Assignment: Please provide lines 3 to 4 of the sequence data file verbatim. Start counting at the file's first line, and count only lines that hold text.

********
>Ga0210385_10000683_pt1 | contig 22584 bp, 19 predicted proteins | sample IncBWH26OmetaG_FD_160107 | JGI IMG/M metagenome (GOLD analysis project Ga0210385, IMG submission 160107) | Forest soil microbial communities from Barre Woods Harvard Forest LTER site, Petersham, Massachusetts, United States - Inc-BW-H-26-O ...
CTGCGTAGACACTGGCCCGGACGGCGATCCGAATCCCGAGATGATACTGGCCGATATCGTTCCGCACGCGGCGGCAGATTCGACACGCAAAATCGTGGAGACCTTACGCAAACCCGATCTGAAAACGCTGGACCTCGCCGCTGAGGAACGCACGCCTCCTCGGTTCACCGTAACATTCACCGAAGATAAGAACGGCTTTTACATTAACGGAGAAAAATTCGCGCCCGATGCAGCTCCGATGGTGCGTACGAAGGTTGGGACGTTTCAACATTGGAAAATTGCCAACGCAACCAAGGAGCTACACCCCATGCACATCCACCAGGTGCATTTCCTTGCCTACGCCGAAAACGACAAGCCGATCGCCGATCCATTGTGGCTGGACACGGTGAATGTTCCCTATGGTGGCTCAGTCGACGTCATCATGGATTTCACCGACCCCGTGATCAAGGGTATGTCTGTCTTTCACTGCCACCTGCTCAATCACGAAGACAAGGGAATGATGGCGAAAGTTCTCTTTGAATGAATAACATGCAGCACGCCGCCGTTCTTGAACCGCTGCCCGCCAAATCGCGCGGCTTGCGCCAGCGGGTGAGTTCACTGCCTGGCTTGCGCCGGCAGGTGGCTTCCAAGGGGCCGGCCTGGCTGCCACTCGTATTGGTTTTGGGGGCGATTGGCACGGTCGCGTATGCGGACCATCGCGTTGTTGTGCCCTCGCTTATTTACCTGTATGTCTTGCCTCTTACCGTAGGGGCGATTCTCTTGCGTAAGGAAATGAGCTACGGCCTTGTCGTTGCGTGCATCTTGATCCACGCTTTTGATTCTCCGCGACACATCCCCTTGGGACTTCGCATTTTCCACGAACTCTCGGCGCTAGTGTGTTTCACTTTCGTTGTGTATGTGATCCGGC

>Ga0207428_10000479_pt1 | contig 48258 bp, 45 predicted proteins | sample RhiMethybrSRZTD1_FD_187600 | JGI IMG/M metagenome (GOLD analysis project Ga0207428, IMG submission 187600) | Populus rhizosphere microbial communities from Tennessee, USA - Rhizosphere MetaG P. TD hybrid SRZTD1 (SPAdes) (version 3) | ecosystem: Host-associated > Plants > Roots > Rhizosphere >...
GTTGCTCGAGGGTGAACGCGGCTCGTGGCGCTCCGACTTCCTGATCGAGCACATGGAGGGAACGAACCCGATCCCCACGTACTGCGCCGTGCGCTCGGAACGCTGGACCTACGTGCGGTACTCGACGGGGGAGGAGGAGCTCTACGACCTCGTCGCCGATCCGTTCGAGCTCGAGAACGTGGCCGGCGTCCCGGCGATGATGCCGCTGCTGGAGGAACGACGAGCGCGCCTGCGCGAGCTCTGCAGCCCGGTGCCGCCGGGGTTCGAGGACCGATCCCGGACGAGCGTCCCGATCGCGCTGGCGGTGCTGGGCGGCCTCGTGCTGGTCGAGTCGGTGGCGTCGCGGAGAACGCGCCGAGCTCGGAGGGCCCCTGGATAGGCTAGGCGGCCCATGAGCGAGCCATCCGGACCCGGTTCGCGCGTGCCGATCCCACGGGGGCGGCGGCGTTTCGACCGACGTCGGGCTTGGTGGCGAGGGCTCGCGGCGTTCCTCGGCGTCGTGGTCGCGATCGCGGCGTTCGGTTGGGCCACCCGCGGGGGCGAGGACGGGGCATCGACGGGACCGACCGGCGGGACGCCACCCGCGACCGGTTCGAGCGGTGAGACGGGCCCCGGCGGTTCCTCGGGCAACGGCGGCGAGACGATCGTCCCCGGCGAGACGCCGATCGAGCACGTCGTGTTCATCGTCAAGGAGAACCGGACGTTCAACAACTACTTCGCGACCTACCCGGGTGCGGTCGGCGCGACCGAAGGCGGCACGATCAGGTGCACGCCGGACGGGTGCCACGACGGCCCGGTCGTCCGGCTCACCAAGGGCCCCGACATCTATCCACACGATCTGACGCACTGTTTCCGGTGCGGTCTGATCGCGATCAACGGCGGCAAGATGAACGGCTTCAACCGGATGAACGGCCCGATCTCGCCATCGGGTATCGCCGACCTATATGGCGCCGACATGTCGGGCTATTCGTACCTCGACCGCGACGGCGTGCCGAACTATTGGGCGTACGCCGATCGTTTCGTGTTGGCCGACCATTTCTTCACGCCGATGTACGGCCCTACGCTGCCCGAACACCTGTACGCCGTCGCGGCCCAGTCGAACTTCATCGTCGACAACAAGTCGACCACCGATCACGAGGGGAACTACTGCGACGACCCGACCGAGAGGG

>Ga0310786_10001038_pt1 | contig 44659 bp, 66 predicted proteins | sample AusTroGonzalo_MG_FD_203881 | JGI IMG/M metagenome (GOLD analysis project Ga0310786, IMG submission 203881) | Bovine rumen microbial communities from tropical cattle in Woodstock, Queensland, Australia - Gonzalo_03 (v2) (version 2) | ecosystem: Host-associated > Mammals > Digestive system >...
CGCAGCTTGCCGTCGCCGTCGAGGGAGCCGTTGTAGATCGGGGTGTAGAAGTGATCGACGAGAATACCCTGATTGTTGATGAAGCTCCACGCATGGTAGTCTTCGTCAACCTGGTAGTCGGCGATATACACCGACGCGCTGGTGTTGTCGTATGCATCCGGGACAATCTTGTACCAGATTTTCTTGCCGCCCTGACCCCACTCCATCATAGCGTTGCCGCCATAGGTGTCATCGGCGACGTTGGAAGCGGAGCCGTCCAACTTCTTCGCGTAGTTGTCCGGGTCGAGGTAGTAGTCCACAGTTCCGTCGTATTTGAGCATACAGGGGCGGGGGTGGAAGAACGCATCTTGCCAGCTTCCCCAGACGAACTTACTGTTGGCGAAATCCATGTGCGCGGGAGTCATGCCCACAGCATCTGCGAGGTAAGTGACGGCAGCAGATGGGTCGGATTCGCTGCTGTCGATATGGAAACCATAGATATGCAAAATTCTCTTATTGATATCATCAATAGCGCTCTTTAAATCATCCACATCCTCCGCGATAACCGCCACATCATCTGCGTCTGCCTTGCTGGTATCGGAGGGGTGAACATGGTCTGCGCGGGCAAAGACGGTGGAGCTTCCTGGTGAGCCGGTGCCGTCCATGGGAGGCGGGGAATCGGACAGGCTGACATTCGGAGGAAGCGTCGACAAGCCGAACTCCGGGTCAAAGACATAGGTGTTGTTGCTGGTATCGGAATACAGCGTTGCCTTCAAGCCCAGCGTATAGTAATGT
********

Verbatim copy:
>Ga0207428_10000479_pt1 | contig 48258 bp, 45 predicted proteins | sample RhiMethybrSRZTD1_FD_187600 | JGI IMG/M metagenome (GOLD analysis project Ga0207428, IMG submission 187600) | Populus rhizosphere microbial communities from Tennessee, USA - Rhizosphere MetaG P. TD hybrid SRZTD1 (SPAdes) (version 3) | ecosystem: Host-associated > Plants > Roots > Rhizosphere >...
GTTGCTCGAGGGTGAACGCGGCTCGTGGCGCTCCGACTTCCTGATCGAGCACATGGAGGGAACGAACCCGATCCCCACGTACTGCGCCGTGCGCTCGGAACGCTGGACCTACGTGCGGTACTCGACGGGGGAGGAGGAGCTCTACGACCTCGTCGCCGATCCGTTCGAGCTCGAGAACGTGGCCGGCGTCCCGGCGATGATGCCGCTGCTGGAGGAACGACGAGCGCGCCTGCGCGAGCTCTGCAGCCCGGTGCCGCCGGGGTTCGAGGACCGATCCCGGACGAGCGTCCCGATCGCGCTGGCGGTGCTGGGCGGCCTCGTGCTGGTCGAGTCGGTGGCGTCGCGGAGAACGCGCCGAGCTCGGAGGGCCCCTGGATAGGCTAGGCGGCCCATGAGCGAGCCATCCGGACCCGGTTCGCGCGTGCCGATCCCACGGGGGCGGCGGCGTTTCGACCGACGTCGGGCTTGGTGGCGAGGGCTCGCGGCGTTCCTCGGCGTCGTGGTCGCGATCGCGGCGTTCGGTTGGGCCACCCGCGGGGGCGAGGACGGGGCATCGACGGGACCGACCGGCGGGACGCCACCCGCGACCGGTTCGAGCGGTGAGACGGGCCCCGGCGGTTCCTCGGGCAACGGCGGCGAGACGATCGTCCCCGGCGAGACGCCGATCGAGCACGTCGTGTTCATCGTCAAGGAGAACCGGACGTTCAACAACTACTTCGCGACCTACCCGGGTGCGGTCGGCGCGACCGAAGGCGGCACGATCAGGTGCACGCCGGACGGGTGCCACGACGGCCCGGTCGTCCGGCTCACCAAGGGCCCCGACATCTATCCACACGATCTGACGCACTGTTTCCGGTGCGGTCTGATCGCGATCAACGGCGGCAAGATGAACGGCTTCAACCGGATGAACGGCCCGATCTCGCCATCGGGTATCGCCGACCTATATGGCGCCGACATGTCGGGCTATTCGTACCTCGACCGCGACGGCGTGCCGAACTATTGGGCGTACGCCGATCGTTTCGTGTTGGCCGACCATTTCTTCACGCCGATGTACGGCCCTACGCTGCCCGAACACCTGTACGCCGTCGCGGCCCAGTCGAACTTCATCGTCGACAACAAGTCGACCACCGATCACGAGGGGAACTACTGCGACGACCCGACCGAGAGGG